Analysis of Eldorado : LUSENET : The Work of Edgar Allan Poe : One Thread

What is the meaning of the poem Eldorado? What is the "pilgrim shade"? What is Eldorado?

-- Anonymous, October 24, 2000



Originally, El Dorado (meaning 'gilded man') was a legendary city of fabulous wealth in Colombia where the Chieftain was ceremoniously covered in gold and washed in a sacred lake while he cast precious gems in an offering to the Gods. When the conquistadors arrived in South America in the 16th century, this legend was still told among the Native Indians. Hoping to find this boundless wealth, Spanish and English explorers searched South America and all along the Amazon River for the lost City of Gold. Upon his return to England, Sir Walter Raleigh wrote of these adventures and for a time, El Dorado even appeared on English maps.

There is little doubt Edgar Allan Poe had heard or read of these stories and was familiar with the legend. Then, in 1848, the discovery of gold by James W. Marshall at Sutter's Mill in Coloma, California triggered the Gold Rush of 1849. After President James K Polk announced the discovery in 1849, some 80,000 people were said to have hastily sold out everything they owned to seek their fortune in California. A few found their treasure but even fewer found their new wealth in gold. Most "49ers" lost everything and ended up staying in California.

The poem "Eldorado" is a figurative representation of the fate of the majority of 49ers during the gold rush and is told from the perspective of a knight in search of his own quest. Clad resplendently in shining armor, his future bright, a brave and eager young knight sets out to pursue his life's goal. As he travels far and wide in pursuit of his glory he becomes disappointed and saddened that he finds no glory in the hunt but continues on for he knows that fame and glory shall surely be found in the deed itself.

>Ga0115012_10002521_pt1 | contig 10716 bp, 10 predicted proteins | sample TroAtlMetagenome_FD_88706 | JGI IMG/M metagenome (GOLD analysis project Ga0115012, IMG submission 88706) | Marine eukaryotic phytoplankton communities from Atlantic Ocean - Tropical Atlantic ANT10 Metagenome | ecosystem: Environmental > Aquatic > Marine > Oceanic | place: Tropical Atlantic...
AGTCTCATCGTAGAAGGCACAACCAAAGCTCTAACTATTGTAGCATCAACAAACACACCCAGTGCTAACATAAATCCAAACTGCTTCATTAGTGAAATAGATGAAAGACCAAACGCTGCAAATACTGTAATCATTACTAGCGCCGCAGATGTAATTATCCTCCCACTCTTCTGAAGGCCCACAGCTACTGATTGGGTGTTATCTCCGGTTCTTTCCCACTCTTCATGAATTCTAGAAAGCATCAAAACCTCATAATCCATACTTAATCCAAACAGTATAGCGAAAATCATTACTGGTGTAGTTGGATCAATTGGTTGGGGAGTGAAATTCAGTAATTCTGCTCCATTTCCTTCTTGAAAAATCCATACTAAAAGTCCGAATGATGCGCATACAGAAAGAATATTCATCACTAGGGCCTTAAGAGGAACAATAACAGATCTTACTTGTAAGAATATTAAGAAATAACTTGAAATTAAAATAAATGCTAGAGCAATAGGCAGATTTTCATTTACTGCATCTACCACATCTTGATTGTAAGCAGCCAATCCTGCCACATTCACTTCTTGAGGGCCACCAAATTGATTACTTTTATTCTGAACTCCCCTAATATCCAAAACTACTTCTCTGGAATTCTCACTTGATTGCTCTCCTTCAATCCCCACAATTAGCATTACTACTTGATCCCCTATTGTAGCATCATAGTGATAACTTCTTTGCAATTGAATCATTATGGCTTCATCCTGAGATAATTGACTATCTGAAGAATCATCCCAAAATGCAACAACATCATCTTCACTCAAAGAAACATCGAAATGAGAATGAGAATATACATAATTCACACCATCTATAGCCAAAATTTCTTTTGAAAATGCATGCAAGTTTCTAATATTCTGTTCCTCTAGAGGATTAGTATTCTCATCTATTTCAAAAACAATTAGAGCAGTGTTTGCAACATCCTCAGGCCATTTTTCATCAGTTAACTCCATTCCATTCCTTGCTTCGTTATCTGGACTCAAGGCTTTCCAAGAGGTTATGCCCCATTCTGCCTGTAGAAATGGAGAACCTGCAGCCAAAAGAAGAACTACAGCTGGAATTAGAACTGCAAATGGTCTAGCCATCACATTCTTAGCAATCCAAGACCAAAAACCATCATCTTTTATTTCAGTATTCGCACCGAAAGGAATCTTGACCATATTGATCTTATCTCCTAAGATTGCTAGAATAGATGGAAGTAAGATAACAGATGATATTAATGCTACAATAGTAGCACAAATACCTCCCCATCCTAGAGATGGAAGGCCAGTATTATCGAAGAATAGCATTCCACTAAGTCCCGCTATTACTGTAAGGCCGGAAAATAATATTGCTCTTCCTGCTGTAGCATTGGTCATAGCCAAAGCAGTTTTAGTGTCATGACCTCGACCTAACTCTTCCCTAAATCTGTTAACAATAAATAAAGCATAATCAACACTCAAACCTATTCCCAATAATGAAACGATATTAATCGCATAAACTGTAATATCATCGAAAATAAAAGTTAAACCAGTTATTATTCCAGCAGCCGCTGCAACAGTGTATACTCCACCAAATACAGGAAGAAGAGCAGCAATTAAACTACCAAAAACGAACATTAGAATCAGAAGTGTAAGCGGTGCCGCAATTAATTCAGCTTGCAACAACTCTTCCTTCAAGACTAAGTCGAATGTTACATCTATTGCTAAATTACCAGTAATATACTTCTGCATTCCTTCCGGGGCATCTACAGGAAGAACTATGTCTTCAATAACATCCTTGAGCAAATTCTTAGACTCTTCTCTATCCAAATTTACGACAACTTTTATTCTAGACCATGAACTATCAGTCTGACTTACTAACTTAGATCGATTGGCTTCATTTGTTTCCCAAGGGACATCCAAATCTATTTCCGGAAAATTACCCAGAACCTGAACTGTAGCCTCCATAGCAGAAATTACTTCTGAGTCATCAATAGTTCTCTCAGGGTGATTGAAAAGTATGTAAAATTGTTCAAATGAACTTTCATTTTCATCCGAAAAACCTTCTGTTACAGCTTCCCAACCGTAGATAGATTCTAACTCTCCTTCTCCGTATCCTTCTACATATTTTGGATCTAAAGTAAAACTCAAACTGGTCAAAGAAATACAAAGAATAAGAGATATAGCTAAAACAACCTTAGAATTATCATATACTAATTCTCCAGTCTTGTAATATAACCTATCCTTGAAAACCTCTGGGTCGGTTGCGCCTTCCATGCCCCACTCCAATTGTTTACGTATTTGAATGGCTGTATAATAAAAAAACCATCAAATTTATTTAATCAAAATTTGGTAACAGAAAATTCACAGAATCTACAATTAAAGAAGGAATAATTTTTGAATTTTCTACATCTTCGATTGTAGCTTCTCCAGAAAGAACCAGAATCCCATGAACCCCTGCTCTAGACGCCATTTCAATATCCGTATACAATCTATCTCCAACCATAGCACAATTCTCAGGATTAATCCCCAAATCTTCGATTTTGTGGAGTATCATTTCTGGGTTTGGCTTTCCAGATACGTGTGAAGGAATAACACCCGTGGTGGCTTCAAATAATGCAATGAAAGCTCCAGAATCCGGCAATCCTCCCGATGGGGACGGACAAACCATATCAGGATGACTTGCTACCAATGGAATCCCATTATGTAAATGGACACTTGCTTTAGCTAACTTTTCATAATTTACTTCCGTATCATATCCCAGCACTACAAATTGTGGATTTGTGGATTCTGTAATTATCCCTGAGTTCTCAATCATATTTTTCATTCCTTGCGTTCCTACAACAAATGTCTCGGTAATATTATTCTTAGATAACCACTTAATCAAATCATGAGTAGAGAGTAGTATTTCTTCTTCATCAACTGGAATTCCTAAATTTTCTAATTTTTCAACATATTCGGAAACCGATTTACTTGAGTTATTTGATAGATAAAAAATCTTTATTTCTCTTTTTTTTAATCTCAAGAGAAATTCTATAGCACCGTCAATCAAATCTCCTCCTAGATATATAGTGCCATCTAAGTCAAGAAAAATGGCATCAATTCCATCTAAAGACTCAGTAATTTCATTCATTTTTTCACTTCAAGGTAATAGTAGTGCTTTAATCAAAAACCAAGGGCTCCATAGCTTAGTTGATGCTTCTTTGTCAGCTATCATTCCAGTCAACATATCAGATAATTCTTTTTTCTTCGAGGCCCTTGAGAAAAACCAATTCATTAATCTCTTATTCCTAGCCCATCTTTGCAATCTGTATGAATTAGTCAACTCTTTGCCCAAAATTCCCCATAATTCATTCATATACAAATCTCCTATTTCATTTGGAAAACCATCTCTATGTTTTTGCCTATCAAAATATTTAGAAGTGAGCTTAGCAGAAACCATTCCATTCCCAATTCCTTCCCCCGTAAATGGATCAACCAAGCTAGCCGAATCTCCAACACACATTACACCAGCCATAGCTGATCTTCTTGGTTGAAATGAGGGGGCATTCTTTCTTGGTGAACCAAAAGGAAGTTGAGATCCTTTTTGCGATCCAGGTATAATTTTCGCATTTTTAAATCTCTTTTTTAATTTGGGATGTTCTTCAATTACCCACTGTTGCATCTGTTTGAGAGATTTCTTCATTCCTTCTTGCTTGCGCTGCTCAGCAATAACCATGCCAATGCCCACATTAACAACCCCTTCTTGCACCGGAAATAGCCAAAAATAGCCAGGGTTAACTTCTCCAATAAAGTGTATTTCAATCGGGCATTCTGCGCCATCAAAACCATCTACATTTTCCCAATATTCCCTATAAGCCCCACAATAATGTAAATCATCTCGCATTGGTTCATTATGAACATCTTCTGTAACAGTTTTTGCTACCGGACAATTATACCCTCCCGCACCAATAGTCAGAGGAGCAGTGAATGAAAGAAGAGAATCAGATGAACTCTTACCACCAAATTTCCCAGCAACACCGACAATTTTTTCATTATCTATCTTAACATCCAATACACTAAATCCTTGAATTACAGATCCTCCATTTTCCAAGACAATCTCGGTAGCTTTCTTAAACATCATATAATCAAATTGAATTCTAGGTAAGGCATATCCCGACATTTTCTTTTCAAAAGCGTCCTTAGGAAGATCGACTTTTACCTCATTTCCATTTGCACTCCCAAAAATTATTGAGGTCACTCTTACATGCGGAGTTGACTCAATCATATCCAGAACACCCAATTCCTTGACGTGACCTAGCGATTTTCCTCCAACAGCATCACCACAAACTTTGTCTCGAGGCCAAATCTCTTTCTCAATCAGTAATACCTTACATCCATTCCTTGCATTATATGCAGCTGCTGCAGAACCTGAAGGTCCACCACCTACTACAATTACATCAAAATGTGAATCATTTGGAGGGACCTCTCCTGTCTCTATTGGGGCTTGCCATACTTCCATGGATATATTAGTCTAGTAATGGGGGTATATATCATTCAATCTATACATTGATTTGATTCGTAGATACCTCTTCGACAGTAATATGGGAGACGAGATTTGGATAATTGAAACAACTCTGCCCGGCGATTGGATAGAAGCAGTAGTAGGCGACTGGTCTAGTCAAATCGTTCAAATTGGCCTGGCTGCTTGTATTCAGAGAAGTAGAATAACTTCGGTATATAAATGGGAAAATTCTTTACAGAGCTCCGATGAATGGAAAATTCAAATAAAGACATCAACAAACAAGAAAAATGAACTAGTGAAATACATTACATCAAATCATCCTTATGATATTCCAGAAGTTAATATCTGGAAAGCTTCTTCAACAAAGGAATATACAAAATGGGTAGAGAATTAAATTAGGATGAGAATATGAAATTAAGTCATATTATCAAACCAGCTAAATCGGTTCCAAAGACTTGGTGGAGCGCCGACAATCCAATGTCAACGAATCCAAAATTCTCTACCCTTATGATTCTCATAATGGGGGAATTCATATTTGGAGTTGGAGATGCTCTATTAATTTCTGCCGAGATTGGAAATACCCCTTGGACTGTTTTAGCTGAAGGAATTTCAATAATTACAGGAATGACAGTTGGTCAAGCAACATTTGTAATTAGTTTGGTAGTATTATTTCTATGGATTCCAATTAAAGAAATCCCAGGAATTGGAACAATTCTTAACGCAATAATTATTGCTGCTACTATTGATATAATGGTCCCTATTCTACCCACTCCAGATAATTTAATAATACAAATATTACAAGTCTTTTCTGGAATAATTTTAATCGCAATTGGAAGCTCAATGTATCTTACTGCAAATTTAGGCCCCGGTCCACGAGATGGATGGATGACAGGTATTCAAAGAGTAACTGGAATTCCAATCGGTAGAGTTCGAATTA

On he travels and as he grows old his disappointment turns to disenchantment and then to despondency. Then, as his strength finally fails him, and gloom has consumed his life he is now only the spirit of the man that began the quest for glory. He meets a new knight... a young, brave and eager knight and this youthful knight asks him where he may find Eldorado. He tells him there is no fame, no glory, no Eldorado in life... that it can only be found in the Valley of the Shadow, that only in death will man reach his Eldorado. But if it is Eldorado you seek, then ride boldly on.

I suppose if there are any literary devices used it would be the way he uses the term shadow. Poe uses the shadow as a representation of the knights changing disposition as the knight is at first eager and time turns this eagerness to disappointment, his age and failing health changes it to sadness and despondency and finally changes him to a ghost of his youthful former self.


-- Anonymous, October 25, 2000

El Dorado Was, in Poe's Eyes, Family, He Was Searching all his life for family. And family was "over the mountain's of the moon & Down the valley of the shadow" in other words death & All of his family was dead. So he was searching for, but never found, his family, cause they were all dead, kind of like how the explorers searched for El Dorado but never found it.

Thanx for u'r time

-- Anonymous, October 25, 2000

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